Art of Animation

Why animation is a powerful medium for cultural resistance – Waging Nonviolence

Why animation is a powerful medium for cultural resistance - Waging Nonviolence
Written by Noah Roy

In the music video for “Lee 199”, Rap Against Junta rap artist 882021 performs a powerful mix of animated sequences and video recordings of police and military violence against the people of Myanmar. Subtly, the video clip confronts viewers with brutal beatings and shootings by government forces during peaceful actions in the streets of Myanmar. Rap Against Junta is a coalition of artists and producers who, amid the fallout from the illegal seizure of power in February 2021, chose music as a way to express their political frustrations.

The video is a powerful example of cultural resistance, which can be defined as the widespread use of art, literature, images, and other culturally embedded elements to oppose oppressive ideas and express criticism of political, economic, and social issues. Cultural resistance is very powerful in raising awareness of an issue and inspiring a call to action.

Banksy’s mural “Anger, the Flower Thrower” in the West Bank. (Wikimedia Commons/Zabanker)

One of the most famous examples of cultural resistance art is the Banksy stencil, originally sprayed in the West Bank, titled “Anger, Flower Thrower.” It shows a man wearing a scarf and baseball cap, aiming to throw a bouquet of flowers at someone/something in anger. The stencil conveys Banksy’s well-known dedication to peace and nonviolent conflict resolution. Cultural resistance takes many shapes and forms, and as different means of communication gain momentum, so does their application in the fight for social justice.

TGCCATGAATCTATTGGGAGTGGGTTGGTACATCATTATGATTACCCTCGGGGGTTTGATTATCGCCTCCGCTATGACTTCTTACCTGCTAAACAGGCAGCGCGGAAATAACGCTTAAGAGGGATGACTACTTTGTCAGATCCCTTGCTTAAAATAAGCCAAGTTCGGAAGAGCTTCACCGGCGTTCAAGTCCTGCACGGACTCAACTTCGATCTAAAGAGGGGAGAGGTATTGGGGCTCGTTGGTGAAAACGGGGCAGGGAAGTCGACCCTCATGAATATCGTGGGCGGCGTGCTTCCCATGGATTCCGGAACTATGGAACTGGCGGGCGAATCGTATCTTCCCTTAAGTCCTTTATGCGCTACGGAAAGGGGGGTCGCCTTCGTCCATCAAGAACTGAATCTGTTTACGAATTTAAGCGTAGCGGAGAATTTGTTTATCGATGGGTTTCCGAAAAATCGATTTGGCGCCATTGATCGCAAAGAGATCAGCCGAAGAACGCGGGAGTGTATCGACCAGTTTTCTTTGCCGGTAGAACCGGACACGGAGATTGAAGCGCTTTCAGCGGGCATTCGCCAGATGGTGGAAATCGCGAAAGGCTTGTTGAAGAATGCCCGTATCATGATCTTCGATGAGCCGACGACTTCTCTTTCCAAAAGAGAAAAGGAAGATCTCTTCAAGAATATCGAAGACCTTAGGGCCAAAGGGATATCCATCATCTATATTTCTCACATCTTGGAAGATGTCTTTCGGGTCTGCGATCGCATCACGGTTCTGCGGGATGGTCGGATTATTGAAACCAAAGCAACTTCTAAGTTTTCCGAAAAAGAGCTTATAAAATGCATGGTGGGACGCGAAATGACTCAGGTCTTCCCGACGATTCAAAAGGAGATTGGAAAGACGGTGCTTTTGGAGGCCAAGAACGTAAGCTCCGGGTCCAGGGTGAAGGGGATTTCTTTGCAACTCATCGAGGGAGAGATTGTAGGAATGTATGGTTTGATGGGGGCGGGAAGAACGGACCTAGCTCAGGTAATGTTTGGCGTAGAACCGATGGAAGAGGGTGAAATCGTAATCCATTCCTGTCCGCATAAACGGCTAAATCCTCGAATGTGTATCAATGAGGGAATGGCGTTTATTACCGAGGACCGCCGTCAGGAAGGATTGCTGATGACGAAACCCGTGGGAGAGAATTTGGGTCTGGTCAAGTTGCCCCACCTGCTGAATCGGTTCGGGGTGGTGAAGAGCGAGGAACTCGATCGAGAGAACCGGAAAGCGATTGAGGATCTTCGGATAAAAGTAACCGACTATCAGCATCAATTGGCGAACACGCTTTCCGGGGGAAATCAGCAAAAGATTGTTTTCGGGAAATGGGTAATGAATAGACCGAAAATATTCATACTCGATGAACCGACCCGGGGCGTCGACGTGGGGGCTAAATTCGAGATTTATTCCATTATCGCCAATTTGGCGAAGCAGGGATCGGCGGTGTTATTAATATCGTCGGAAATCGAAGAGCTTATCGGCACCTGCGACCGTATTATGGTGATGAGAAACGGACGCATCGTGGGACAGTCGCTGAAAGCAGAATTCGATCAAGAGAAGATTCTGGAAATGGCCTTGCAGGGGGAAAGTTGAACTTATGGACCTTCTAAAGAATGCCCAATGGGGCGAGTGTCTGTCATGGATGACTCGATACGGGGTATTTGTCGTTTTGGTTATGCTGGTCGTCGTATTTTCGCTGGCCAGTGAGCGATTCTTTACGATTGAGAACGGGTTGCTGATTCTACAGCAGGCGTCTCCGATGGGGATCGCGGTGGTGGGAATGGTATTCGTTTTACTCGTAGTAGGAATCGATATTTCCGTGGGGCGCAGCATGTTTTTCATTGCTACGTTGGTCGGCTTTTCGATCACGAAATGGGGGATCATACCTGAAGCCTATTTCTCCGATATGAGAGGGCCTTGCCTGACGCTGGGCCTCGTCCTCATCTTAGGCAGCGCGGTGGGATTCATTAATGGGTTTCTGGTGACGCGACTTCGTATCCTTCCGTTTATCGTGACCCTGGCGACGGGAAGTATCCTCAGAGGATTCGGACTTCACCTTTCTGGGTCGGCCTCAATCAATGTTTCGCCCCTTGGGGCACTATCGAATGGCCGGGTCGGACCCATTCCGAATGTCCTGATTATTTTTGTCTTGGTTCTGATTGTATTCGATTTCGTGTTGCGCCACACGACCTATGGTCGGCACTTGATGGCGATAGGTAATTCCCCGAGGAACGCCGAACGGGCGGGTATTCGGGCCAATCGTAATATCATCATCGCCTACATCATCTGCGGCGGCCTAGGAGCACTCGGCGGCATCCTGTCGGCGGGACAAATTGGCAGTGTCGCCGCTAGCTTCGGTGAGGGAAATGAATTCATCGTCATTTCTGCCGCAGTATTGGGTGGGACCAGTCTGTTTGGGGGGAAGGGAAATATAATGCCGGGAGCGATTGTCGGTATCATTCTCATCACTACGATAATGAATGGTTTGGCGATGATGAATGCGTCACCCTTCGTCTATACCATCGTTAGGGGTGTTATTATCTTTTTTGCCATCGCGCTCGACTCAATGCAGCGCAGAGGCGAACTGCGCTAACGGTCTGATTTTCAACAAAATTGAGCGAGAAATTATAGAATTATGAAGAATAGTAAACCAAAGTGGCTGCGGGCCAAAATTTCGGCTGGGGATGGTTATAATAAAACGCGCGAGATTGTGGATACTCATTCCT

Rap Against Junta chose animation mixed with real footage to express anger, disgust and fear, among other difficult emotions, arising from the atrocities committed by the junta. The power of the animation is enhanced and used to express the symbols that words often fail to capture. Furthermore, because symbolic visual animation is used, it inspires a different kind of understanding and solidarity, one rooted in empathy rather than reason. Therefore, animation is well positioned to become a powerful vehicle for cultural resistance.

In solidarity and symbolism

Talking about general issues such as gender equality, climate change and mental health is often accompanied by emotions and feelings that are difficult to absorb. A recent example from Poland illustrates the power of animation in educating and building awareness about topics where words are an imperfect means of communication.

In response to a decision by the Polish Constitutional Court to restrict abortion rights in late 2020, around 50 animation students have gathered at a film school in ód in a work of fear, anger and solidarity to produce a set of animated short clips. It reached a large audience after posting it on .’s Facebook account G’rls . rooman alternative Polish feminist magazine.

The video vividly depicts the feelings and emotions felt by Polish women and men in the wake of the anti-abortion bill. The content of the cartoon varies widely from depictions of drowning women and exploding bellies to wicked priests and self-mutilation, and the character phrases accompanying the animation range from “I embrace you all” to “I am afraid” to “My body belongs to me. No priests and no politics!”